Changing Lanes
directed by Roger Michell
(Paramount, 2002)

Heading for a child-custody hearing, Doyle Gipson gets sidetracked by a fender-bender on New York's FDR Drive. Wielding the opposing steering wheel is attorney Gavin Banek, a Wall Street powerhouse who's late for a courthouse appearance.

Damage is minor, so Gavin follows his usual routine: he hands Doyle a blank check, telling him to fill it out for whatever he wants. But Doyle's trying to turn his life around, trying to do things right, and he insists on the official exchange of insurance information.

Forget it, Gavin says. He drives off in a rush, leaving Doyle -- and the documents Gavin desperately needs for his court appearance -- in the pouring rain. Those missing documents shake the multimillion-dollar case Gavin (Ben Affleck) is trying to win for his firm. That 20-minute delay at the accident scene means Doyle (Samuel L. Jackson) misses his custody hearing and loses his children.

One snub escalates into one taunt, which is the start of the slide to the bottom for Doyle and Gavin in Roger Michell's Changing Lanes.

It's a surprisingly taut thriller, with Affleck and Jackson as men on the opposite ends of the economic spectrum with more in common than either would admit.

Doyle's desperation is born of long years of wrong choices and misspent anger. He's an Alcoholics Anonymous regular but, as a friend informs him, alcohol is not Doyle's real addiction: anger and chaos are.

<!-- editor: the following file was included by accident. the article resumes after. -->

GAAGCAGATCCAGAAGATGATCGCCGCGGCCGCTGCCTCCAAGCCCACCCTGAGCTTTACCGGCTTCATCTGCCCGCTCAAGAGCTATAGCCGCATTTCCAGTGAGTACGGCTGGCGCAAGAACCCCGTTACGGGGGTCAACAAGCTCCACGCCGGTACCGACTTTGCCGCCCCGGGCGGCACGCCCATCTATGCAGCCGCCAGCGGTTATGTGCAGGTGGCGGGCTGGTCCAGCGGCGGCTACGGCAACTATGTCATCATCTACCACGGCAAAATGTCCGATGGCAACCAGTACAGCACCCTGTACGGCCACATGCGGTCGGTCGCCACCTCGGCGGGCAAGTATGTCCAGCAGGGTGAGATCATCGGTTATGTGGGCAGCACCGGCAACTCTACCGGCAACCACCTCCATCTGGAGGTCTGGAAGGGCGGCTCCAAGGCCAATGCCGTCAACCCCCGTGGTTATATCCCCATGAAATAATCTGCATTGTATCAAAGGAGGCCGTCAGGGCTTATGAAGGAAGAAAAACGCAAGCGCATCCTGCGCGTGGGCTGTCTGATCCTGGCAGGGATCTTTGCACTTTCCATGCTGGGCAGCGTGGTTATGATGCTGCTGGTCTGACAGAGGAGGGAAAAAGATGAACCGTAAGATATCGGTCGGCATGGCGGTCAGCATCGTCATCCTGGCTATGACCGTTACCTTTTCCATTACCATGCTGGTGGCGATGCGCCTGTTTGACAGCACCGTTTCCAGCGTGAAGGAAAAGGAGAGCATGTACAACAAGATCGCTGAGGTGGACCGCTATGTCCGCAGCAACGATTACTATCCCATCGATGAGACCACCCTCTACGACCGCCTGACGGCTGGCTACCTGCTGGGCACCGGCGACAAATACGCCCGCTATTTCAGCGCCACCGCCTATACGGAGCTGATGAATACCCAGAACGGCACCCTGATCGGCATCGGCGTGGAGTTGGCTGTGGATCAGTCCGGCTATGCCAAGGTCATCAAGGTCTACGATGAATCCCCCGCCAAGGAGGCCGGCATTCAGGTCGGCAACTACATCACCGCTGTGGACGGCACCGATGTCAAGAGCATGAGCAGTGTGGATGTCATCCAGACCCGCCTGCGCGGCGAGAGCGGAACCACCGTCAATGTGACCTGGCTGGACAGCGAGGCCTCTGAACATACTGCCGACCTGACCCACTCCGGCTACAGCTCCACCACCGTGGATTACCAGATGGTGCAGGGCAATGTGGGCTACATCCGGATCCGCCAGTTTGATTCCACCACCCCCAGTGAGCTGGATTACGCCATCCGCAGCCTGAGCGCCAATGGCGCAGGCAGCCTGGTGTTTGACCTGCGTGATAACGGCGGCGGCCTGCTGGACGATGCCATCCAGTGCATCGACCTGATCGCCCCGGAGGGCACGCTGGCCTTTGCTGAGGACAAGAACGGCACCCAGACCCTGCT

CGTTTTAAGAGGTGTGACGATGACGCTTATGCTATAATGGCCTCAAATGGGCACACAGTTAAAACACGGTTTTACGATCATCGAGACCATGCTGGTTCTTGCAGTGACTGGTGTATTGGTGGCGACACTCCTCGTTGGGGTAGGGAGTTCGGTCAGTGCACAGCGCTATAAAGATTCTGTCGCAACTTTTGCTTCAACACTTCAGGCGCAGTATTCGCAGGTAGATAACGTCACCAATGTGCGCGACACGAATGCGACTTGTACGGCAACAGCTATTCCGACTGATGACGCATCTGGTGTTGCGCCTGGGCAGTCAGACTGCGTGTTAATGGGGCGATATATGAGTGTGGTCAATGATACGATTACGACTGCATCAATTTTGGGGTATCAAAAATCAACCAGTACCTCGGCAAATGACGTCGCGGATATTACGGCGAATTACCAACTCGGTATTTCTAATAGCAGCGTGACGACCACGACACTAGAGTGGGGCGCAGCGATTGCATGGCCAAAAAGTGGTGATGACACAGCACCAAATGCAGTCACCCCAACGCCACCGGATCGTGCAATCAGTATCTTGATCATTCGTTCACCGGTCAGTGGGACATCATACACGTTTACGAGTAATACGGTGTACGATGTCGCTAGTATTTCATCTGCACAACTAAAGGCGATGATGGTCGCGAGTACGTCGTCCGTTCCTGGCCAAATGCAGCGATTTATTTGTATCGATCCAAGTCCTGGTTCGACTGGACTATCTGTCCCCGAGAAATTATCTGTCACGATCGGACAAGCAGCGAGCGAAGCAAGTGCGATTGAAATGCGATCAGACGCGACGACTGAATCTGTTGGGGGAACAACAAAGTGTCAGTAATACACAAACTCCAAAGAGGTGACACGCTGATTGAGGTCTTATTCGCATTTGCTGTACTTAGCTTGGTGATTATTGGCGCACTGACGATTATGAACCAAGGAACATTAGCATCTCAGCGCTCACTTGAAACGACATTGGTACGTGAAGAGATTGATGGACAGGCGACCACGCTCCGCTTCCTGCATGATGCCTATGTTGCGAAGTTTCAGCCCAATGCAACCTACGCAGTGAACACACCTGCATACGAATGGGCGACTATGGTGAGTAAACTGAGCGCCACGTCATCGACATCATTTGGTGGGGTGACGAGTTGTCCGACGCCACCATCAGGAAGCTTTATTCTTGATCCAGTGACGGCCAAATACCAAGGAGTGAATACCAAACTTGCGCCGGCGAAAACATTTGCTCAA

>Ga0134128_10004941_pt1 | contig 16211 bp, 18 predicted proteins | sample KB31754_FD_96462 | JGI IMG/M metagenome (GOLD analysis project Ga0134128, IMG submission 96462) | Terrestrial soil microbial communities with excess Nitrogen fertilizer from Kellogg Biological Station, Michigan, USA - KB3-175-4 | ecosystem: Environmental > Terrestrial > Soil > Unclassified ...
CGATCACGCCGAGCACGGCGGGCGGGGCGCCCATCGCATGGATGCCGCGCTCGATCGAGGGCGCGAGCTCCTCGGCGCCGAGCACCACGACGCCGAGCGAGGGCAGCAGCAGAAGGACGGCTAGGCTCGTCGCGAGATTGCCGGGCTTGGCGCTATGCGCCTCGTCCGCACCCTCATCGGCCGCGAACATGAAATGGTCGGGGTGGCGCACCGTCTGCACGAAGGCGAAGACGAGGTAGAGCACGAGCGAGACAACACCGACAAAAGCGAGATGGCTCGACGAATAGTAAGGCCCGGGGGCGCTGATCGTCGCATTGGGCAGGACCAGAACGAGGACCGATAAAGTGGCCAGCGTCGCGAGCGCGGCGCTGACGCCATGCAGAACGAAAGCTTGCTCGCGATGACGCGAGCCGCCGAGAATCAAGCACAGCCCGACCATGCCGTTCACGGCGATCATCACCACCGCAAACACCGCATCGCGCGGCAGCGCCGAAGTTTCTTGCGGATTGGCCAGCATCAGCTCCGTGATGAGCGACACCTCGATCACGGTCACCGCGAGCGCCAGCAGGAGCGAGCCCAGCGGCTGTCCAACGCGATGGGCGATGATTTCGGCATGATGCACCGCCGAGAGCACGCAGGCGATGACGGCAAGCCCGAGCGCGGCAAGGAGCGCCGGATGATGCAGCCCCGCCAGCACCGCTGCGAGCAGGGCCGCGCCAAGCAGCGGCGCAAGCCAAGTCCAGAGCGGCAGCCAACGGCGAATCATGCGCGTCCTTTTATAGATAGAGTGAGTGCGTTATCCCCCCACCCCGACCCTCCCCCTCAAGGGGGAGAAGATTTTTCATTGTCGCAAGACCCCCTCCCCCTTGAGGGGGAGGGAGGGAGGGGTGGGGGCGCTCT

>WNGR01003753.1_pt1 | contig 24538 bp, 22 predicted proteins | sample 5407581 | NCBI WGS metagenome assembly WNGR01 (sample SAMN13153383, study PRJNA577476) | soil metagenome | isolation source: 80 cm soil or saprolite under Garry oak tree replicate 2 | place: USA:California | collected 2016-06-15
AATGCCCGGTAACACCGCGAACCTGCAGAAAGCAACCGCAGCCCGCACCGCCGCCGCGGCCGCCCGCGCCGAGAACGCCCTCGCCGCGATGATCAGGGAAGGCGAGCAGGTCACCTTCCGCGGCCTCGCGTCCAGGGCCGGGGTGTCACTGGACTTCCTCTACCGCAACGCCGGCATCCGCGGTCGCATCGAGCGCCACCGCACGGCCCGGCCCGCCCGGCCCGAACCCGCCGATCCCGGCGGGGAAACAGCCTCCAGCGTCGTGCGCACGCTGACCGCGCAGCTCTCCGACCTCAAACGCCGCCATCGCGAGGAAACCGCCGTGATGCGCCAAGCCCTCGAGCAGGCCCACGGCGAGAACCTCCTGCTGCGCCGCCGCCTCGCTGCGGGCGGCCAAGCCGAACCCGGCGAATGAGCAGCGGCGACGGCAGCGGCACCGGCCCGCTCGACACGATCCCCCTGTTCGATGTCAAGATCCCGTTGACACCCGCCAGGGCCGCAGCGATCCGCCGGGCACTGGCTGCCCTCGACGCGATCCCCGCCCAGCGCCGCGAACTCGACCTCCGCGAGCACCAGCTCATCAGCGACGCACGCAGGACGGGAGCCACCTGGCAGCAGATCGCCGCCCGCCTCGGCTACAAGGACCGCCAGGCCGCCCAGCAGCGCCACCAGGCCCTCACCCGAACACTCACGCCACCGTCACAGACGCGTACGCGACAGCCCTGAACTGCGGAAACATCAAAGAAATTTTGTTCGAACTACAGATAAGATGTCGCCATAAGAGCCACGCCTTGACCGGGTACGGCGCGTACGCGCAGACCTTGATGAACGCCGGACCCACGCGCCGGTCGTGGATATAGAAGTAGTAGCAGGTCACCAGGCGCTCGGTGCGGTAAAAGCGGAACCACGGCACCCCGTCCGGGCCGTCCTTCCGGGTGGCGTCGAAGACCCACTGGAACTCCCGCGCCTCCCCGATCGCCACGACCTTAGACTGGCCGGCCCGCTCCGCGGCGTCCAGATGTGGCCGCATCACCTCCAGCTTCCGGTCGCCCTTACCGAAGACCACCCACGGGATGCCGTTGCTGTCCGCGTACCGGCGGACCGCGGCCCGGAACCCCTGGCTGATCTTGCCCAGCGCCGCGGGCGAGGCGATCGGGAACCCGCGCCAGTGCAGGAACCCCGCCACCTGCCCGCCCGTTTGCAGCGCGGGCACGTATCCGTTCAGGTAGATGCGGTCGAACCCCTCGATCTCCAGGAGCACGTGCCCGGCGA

Gavin's part of a powerhouse law firm that's tied to a shady deal -- a deal that will force him to cut some pretty sharp corners around the law. He's done all his rule-breaking in the shadows, fooling with the letters of the law until they spell out something that would never survive the light of day.

Gavin tries to track down Doyle and the missing papers, a task that doesn't take long to cross the line between mild panic to rage. When Doyle refuses to bring back the papers -- Gavin's delays cost him his kids, Doyle figures -- Gavin retaliates by paying "a guy who fixes things" to ruin Doyle's credit.

Faced with empty bank accounts and the loss of his house, Doyle pays a little visit to Gavin's car with a tire iron, loosening the lug nuts.

But beyond this back-and-forth road rage gone even worse are some observations about what people will do when backed into a corner, and about how close all of us can be to losing it.

Affleck's turn as Gavin is some of his best stuff. He works for his father-in-law, so he's trapped there, and his wife, Cynthia (Amanda Peet), challenges him to live on the edge.

You knew what you were in for when you went to work on Wall Street, she tells him, so it's time to grow up. Gavin's not willing to risk it all because he has everything to lose.

And Jackson seems effortless as Doyle, whose frustration bubbles beneath the surface and whose past gives him little reason to hope others will treat him with respect or fair play. Doyle's willing to put it all on the line because he has nothing left to lose.

Take away the final five minutes of Changing Lanes, which tie the plot with a sentimental bow, and it's a tense look at how far people will go when they can't find their way to backing down.

- Rambles
written by Jen Kopf
published 2 August 2003

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